The Government has categorised countries into a traffic light system in order to permit international travel as lockdown restrictions end. Classed as either green, amber or red countries response to the pandemic, vaccination efforts, ability to identity Covid variants and hospitalisations from the virus are all taken into account.
Countries on the red list would see entrants into the UK quarantine in a managed hotel, with two required Covid tests.
Returning from amber countries means arrivals must quarantine at home or in the place you are staying for 10 days.
They also need to take a COVID-19 test on or before day two and on or after day eight.
And for those returning to England from green list countries they must take a COVID-19 test on or before day two after you arrive.
No quarantine is required unless testing positive or contact is made by NHS Test & Trace.
The current green list includes
- Falkland Islands
- Faroe Islands
- Israel and Jerusalem
- New Zealand
- Portugal (including the Azores and Madeira)
- South Georgia and South Sandwich Islands
- St Helena, Ascension and Tristan da Cunha
However, some countries on the list, including Australia, are currently not permitting travellers.
The top destinations for Brits right now are Portugal, Gibraltar and Iceland, with holidaymakers hoping more destinations are added to the green list in time for summer.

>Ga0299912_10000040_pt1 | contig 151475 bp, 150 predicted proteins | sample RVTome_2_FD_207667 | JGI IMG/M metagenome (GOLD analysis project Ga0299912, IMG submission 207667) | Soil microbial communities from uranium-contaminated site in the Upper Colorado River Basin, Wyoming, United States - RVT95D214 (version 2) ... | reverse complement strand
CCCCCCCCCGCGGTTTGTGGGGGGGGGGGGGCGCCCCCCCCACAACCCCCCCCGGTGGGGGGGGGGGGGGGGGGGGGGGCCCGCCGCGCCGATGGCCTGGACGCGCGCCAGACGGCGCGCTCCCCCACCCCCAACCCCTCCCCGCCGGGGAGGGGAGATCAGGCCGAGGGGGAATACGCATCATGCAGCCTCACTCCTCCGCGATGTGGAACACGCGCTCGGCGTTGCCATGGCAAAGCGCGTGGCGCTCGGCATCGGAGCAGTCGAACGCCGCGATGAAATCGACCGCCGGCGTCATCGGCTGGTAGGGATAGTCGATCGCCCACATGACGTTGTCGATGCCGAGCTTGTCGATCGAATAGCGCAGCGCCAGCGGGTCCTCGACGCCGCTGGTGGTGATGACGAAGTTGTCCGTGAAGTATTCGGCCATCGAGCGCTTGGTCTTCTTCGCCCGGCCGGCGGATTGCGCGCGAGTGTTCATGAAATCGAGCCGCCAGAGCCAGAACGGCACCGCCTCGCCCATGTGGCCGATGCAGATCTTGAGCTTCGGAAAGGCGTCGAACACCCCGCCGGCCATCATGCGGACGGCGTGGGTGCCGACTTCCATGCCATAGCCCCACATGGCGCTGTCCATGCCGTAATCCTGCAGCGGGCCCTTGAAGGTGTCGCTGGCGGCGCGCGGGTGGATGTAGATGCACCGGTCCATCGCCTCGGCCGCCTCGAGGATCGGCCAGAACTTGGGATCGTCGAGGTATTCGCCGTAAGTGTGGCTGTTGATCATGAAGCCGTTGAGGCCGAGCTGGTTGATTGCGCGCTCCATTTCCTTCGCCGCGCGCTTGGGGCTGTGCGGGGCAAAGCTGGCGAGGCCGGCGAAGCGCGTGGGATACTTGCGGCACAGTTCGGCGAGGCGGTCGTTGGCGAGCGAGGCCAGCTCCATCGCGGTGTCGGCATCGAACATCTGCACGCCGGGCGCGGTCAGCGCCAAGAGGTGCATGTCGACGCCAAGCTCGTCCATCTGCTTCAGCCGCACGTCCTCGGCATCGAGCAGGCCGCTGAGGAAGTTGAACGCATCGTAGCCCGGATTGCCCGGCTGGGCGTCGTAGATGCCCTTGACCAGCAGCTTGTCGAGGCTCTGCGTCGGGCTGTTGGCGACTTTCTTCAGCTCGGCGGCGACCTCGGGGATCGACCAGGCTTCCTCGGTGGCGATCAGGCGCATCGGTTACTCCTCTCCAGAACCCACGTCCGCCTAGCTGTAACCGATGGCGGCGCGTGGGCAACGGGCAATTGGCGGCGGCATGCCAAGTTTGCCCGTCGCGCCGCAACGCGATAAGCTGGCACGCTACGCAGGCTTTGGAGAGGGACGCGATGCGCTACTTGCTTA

And some EU counties islands could also make the cut, including
- Canary Islands
However, for those wishing to jet off to mainland Spain, Italy or Greece it may be some time before these countries make it to the green list.
Data has shown Spain’s 14-day average infection rate is currently around 139.71 per 100,000 of the population.
Italy’s 135.77 per 100,000 and Greece’s 259.36.
To compare, Portugal – a green list country – has an infection rate of 55.60 per 100,000 and was lower at approximately 49 first added to the green list.
However, travel bosses are eager for more European countries to be added to the green list after more than a year of travel uncertainty.
EasyJet boss John Lundgren said: “You have a number of countries in Europe that are now on the amber list that should go into the green list.”
And Spain’s tourism minister, Fernando Valdes, has said he hopes at least parts of the country would be added to the green list.